Calibration – Rough Notebook

The calibration procedure is not described in detail but can be inferred from B.Yang et.al.. Requires the derivation of an equation to enable calculation of the value RN (for absorption ratio, narrowband spectrometer) from RB (for absorption ratio, broadband photometer). Linear regression likely used to produce their calibration.  This relationship as published :

calibration.JPG

The authors state that this relationship is specific to the photometer they built and that other systems will likely differ due electrical and optical variation in the individual components.  Presumably this is variation inherent in the manufacturing process.

The authors state that only one calibration is needed.

They authors state that purified indicator is needed for calibration and all subsequent pH measurements.  We’ll get to the purified indicator separately, but for now assume that we’ve got some.

To calibrate we need an available narrow band  spectrophotometer.

Steps –

  1. Obtain purified indicator mCP adjusted to an RN value of 1.6. We calculate that this is a pH of 7.82 … roughly that of seawater
  2. Calibration seawater.
    1. The authors used synthetic tris buffered sea-water with an initial pH of of 8.113 (determined with mCP and the narrow band spectrometer), apparently for calibration.
    2. create 10 or more samples of tris buffered sea water with range of pH
      1. S =35
      2. manipulation of pH is done by adding  1 N HCl or 1 N NaOH
      3. pH errors caused by indicator dye are estimated at  ~0.002 at pH 7.9 and significantly below the target accuracy of the broadband photometer of  ± 0.01
  3. N and B comparisons.  They  used surface seawater collected from the Gulf of Mexico. The seawater was acidified with HCl.  It was also watered down literally to manipulate salinity.  These trials were used to produce Figure 4 showing  the differences in measurement of pH between N and B, and the effects of Salinity and Temperature on N and B measurements.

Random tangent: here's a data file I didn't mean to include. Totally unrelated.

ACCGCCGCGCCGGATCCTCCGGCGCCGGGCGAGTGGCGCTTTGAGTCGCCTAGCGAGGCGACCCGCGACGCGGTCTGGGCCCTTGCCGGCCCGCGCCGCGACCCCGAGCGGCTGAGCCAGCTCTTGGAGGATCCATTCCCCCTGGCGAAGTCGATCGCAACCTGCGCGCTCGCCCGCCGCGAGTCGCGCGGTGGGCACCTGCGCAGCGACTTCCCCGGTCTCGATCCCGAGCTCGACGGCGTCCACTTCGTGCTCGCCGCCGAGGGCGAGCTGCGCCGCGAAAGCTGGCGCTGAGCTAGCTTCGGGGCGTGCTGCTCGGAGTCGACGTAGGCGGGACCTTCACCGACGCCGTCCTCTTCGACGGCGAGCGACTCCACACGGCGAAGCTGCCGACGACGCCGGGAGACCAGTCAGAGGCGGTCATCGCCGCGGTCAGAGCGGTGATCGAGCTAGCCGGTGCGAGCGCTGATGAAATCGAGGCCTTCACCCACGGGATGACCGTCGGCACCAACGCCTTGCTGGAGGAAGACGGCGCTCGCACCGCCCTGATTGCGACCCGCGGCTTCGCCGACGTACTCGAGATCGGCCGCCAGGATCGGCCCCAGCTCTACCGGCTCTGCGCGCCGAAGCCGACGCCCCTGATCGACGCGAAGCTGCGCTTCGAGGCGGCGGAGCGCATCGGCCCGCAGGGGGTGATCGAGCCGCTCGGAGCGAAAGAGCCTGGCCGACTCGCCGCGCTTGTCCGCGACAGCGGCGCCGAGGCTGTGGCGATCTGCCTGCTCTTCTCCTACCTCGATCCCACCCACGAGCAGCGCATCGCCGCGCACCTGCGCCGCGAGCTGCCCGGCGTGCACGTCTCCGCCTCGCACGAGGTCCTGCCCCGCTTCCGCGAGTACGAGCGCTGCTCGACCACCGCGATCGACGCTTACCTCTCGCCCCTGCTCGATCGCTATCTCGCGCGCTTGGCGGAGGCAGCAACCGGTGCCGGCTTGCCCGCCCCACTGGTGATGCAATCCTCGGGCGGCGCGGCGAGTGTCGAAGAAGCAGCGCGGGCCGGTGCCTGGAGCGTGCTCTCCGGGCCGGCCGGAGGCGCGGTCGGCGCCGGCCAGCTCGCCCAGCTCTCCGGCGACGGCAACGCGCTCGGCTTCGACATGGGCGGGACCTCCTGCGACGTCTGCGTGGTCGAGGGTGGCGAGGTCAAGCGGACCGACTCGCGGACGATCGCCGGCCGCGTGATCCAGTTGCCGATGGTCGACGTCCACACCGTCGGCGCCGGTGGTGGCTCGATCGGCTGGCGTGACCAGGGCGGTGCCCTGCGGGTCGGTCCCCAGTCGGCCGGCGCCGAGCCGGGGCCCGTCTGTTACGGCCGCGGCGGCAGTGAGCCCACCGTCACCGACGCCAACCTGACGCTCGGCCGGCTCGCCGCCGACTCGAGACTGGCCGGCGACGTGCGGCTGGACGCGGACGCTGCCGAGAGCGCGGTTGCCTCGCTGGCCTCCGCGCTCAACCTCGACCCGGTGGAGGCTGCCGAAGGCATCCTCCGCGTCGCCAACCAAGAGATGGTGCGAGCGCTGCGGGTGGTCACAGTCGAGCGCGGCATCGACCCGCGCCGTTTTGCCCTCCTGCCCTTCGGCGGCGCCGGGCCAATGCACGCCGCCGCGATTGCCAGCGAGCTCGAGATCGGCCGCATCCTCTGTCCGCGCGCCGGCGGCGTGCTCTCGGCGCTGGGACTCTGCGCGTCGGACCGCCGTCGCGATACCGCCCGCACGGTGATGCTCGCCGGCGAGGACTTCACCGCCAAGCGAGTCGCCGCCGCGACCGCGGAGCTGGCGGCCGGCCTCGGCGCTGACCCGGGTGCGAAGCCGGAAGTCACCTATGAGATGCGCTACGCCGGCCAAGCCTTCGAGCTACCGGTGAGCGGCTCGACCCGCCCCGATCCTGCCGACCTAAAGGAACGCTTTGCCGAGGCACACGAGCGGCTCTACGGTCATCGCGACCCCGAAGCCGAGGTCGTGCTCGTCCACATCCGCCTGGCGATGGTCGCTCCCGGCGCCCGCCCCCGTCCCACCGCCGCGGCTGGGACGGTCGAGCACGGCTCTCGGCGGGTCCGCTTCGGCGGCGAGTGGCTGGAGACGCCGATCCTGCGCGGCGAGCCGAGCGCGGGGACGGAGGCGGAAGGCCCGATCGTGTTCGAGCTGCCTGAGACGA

1. salinity manipulated with deionized Hs0
    2. acidity manipulated with 1 N HCl.
  1. measure T and S
  2. Follow protocol to obtain RN but include measure blank on the broadband device before adding mCP
  3. obtain RN and RB readings
  4. for each sample
    1. measure blank for both N and B
    2. measure absorption for N and B
    3. calculate RN and RB
  5. take RN and RB as ordered pairs and run a linear regression to obtain the regression line equation and correlation coefficient, variance and so forth – this is the calibration.
  6. compare calibration with Yang et.al.

Purified indicator mCP

B.Yang et.al. reference a procedure to purify indicator mCP from sodium salt  according to the procedure of Patsavas et al. (2013).

B.Yang reports they employed 10 mmol.L-1 mCP stock solution in 0.7 mol/kg NaCl  for all measurements.  The R-ratio of the stock mCP solutions was adjusted to 1.6 by addition of 1N HCL or 1N NaOH.

Tris acidimetric SMR 723e was used to prepare tris-buffered synthetic seawater.

From Fig.3 of B.Yang et.al. it’s evident the authors used at least 30 samples of well-buffered solutions with RNs ranging from about 0.5 to 2.5 to obtain their linear regression coefficients.

In Figure 4.,  differences in the pH readings from broadband and narrowband devices are plotted.  Here they used 136 samples over a pH range of about 7.55 to 8.22 or so.   Such a run could also be used to confirm the calibration as well.

Figure2-intensitySpectra.JPG

figure4-differences